The frequency an employee with a disability may work at home is only to the extent that the disability of the employee necessitates the reasonable accommodation. As part of the interactive process, the employer should discuss with the employee the nature of the disability and reach an agreement meeting both of their needs. Not all persons with disabilities want to work at home and not all jobs can be performed at home. However, allowing an employee to work at home may be a reasonable accommodation if the disability of the employee prevents the employee from successfully performing the job on site.

Insurance and General Liability Issues

Before implementing a telecommuting policy, an employer must determine how to handle certain insurance issues. Work injuries and workers’ compensation have already been discussed. The employer and the telecommuter should consider other insurance and liability issues before telecommuting begins. For example, it needs to be determined who will be responsible for theft or damage to equipment. Will it be the employee’s obligation to provide insurance coverage for such incidents or will the organization provide the insurance coverage? Likewise, who shall provide insurance coverage if third parties are injured at the telecommuter’s home? It is unlikely that injuries to individuals at the telecommuter’s home for social or personal reasons will be the employer’s responsibility. However, injuries that are related to the telecommuter’s work or equipment may be found to be the employer’s responsibility.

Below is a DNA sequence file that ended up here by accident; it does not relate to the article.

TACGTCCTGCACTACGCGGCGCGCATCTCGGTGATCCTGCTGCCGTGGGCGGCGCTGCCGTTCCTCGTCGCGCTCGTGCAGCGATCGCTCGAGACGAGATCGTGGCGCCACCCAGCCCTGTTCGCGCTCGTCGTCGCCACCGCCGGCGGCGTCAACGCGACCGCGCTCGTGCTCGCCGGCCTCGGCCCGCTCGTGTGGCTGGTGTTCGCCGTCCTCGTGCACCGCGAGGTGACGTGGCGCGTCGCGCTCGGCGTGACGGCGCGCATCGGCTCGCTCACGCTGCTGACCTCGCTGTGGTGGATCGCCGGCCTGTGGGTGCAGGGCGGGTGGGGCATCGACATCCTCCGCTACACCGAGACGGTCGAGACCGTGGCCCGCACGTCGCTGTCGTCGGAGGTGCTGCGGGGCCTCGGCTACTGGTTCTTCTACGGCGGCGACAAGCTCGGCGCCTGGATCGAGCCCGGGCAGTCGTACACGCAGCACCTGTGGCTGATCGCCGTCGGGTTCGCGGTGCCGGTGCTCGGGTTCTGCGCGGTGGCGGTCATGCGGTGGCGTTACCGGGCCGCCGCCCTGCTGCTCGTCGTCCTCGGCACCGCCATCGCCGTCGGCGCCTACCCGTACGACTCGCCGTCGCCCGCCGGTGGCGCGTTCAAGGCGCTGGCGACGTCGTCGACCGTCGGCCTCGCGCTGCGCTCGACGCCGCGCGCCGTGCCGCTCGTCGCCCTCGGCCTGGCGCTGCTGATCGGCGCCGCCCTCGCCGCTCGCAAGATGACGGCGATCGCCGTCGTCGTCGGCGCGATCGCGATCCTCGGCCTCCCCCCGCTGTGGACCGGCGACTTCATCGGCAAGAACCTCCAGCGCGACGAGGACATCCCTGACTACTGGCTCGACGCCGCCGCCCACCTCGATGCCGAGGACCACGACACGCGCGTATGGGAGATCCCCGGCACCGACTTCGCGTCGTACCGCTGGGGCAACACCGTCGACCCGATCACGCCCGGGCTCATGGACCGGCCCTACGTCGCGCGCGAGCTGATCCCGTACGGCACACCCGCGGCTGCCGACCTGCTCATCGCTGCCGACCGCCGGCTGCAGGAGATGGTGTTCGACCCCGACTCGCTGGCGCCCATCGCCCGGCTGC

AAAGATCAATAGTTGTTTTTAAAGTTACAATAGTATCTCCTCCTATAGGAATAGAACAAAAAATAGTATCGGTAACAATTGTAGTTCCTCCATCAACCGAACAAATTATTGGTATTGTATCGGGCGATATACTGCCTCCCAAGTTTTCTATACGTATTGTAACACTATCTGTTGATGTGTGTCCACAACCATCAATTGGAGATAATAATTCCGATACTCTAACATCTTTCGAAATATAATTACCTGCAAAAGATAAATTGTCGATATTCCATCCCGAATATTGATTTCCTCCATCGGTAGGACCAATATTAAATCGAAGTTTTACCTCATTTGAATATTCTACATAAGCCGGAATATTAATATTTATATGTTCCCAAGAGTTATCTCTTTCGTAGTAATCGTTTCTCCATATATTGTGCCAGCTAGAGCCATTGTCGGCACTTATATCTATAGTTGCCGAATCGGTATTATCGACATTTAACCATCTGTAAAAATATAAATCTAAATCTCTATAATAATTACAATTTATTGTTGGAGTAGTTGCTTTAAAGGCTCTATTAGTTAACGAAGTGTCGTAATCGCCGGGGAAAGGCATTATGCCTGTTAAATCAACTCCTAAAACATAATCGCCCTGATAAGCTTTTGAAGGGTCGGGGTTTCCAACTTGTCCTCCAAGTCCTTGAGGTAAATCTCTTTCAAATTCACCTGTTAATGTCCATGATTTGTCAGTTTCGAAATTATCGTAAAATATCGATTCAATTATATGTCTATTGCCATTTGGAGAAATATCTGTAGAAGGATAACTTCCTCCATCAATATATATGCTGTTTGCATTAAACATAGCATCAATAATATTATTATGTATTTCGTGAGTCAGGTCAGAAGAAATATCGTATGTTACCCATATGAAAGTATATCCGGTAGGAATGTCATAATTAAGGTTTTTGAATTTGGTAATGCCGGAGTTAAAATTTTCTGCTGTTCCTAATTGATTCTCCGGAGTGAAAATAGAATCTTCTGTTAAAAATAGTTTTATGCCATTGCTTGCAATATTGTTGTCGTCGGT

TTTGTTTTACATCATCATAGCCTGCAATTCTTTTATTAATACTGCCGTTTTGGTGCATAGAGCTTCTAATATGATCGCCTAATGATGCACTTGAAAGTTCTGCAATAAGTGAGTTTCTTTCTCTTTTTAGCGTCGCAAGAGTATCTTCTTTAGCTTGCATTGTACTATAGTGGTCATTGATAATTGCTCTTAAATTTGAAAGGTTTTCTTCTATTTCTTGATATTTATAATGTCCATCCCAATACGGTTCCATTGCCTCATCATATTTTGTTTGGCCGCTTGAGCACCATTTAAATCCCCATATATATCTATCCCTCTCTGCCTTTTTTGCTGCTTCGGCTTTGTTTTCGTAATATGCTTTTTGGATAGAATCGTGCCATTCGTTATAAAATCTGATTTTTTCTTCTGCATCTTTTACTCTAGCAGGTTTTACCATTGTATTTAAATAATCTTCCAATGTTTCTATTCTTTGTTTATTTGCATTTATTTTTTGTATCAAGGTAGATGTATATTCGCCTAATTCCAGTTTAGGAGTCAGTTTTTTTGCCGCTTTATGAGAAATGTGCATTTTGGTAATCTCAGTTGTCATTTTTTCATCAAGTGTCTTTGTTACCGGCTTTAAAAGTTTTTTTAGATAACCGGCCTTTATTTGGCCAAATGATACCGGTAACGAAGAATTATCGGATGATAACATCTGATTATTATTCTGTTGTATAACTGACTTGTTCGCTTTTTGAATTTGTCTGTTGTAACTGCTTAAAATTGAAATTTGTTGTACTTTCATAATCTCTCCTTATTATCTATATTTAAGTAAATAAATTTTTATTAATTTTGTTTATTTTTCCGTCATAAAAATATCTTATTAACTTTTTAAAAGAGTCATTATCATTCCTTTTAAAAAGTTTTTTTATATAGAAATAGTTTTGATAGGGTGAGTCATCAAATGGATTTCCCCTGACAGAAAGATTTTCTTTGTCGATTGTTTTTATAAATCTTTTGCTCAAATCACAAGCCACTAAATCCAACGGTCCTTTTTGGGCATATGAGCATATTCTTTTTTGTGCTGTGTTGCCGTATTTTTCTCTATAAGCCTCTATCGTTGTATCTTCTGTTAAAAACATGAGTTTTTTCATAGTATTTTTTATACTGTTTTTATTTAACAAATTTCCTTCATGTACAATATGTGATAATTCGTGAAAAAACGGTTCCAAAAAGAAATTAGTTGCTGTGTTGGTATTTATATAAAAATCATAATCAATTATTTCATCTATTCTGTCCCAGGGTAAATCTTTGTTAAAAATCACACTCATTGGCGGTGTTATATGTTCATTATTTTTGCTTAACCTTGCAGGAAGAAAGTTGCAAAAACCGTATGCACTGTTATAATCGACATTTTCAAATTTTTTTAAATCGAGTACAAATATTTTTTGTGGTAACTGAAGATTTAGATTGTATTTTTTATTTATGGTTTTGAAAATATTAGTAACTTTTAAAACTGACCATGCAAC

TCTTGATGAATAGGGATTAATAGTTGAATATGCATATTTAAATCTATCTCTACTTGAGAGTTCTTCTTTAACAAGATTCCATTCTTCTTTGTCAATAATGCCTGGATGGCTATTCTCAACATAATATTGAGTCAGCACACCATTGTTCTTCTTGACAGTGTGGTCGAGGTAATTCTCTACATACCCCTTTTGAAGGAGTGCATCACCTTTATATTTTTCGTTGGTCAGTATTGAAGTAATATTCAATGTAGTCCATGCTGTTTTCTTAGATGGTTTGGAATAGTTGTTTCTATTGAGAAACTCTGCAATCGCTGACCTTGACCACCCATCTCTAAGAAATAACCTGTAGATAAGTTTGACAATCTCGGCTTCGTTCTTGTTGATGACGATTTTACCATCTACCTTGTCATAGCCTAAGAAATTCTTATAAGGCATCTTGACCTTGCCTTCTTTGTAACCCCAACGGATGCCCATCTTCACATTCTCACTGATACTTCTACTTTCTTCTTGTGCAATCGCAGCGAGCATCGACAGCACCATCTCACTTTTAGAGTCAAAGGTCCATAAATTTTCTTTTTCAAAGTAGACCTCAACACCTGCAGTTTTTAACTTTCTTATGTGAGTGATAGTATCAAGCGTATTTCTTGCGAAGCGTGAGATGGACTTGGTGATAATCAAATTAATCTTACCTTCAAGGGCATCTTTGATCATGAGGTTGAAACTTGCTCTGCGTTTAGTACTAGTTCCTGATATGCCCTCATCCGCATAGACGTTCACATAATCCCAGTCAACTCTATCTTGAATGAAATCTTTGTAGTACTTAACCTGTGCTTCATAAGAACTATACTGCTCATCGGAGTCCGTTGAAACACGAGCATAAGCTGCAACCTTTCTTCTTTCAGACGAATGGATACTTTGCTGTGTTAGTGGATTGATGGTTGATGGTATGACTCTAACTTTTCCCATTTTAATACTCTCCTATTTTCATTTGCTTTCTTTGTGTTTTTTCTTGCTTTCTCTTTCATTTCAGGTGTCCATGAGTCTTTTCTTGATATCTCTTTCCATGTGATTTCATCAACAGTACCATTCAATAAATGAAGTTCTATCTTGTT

Note: Preventive steps should be taken to lessen the chance of liability and insurance concerns. The employer and the employee should understand from the beginning where the liability for each begins and ends in the working relationship.


Local zoning codes may prohibit home-based work at the telecommuter’s home. Employers should ensure that zoning codes permit home-based work at the employee’s location before investing time and equipment in setting up the employee’s residence for work.

Telecommuting Written Agreement

To clarify expectations and obligations, employers and employees should enter into written agreements covering telecommuting arrangements.

Important subjects for an agreement would include the following:

  • The employee’s coverage for workers’ compensation while working at the alternative jobsite.
  • The employer’s (or employee’s) provision of necessary equipment.
  • The maintenance of the employee’s alternative workspace to the same standards as required for the on-site office. The employer may retain the right, subject to reasonable notice, to inspect the alternative worksite during scheduled work hours.
  • The employee’s responsibility to secure any equipment provided by the employer.
  • Responsibility for the cost of utilities.
  • Clarification of the employer’s policy regarding dependent care during work hours.
  • The employee’s ability, accessibility, and/or flexibility for and the location of meetings.
  • The employee’s duty to make reports to the employer’s office or to report in periodically.